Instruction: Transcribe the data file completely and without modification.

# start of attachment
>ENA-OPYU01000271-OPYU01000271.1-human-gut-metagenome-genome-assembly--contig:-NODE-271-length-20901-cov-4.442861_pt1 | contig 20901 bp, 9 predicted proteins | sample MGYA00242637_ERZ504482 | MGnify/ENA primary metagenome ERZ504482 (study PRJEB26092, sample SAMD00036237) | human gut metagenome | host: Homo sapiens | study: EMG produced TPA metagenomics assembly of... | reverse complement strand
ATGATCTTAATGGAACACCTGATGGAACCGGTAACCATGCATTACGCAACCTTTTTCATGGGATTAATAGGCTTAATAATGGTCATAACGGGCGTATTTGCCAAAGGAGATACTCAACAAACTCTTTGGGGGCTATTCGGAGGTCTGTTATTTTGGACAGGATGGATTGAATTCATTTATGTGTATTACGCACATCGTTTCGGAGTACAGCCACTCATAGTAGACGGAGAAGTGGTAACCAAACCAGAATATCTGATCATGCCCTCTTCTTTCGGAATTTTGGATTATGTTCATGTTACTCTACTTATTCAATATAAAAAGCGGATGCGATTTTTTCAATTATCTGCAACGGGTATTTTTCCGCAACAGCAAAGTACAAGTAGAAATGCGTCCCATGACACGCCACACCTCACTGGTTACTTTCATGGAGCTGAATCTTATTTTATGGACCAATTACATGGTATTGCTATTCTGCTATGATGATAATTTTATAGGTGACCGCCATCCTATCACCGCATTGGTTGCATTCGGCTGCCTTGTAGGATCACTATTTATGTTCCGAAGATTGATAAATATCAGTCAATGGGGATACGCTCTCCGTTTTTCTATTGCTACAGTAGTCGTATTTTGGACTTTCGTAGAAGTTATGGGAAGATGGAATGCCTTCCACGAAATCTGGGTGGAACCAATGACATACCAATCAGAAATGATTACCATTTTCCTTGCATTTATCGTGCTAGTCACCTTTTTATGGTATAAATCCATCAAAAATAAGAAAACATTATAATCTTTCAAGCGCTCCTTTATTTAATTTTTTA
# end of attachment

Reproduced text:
>ENA-OPYU01000271-OPYU01000271.1-human-gut-metagenome-genome-assembly--contig:-NODE-271-length-20901-cov-4.442861_pt1 | contig 20901 bp, 9 predicted proteins | sample MGYA00242637_ERZ504482 | MGnify/ENA primary metagenome ERZ504482 (study PRJEB26092, sample SAMD00036237) | human gut metagenome | host: Homo sapiens | study: EMG produced TPA metagenomics assembly of... | reverse complement strand
ATGATCTTAATGGAACACCTGATGGAACCGGTAACCATGCATTACGCAACCTTTTTCATGGGATTAATAGGCTTAATAATGGTCATAACGGGCGTATTTGCCAAAGGAGATACTCAACAAACTCTTTGGGGGCTATTCGGAGGTCTGTTATTTTGGACAGGATGGATTGAATTCATTTATGTGTATTACGCACATCGTTTCGGAGTACAGCCACTCATAGTAGACGGAGAAGTGGTAACCAAACCAGAATATCTGATCATGCCCTCTTCTTTCGGAATTTTGGATTATGTTCATGTTACTCTACTTATTCAATATAAAAAGCGGATGCGATTTTTTCAATTATCTGCAACGGGTATTTTTCCGCAACAGCAAAGTACAAGTAGAAATGCGTCCCATGACACGCCACACCTCACTGGTTACTTTCATGGAGCTGAATCTTATTTTATGGACCAATTACATGGTATTGCTATTCTGCTATGATGATAATTTTATAGGTGACCGCCATCCTATCACCGCATTGGTTGCATTCGGCTGCCTTGTAGGATCACTATTTATGTTCCGAAGATTGATAAATATCAGTCAATGGGGATACGCTCTCCGTTTTTCTATTGCTACAGTAGTCGTATTTTGGACTTTCGTAGAAGTTATGGGAAGATGGAATGCCTTCCACGAAATCTGGGTGGAACCAATGACATACCAATCAGAAATGATTACCATTTTCCTTGCATTTATCGTGCTAGTCACCTTTTTATGGTATAAATCCATCAAAAATAAGAAAACATTATAATCTTTCAAGCGCTCCTTTATTTAATTTTTTA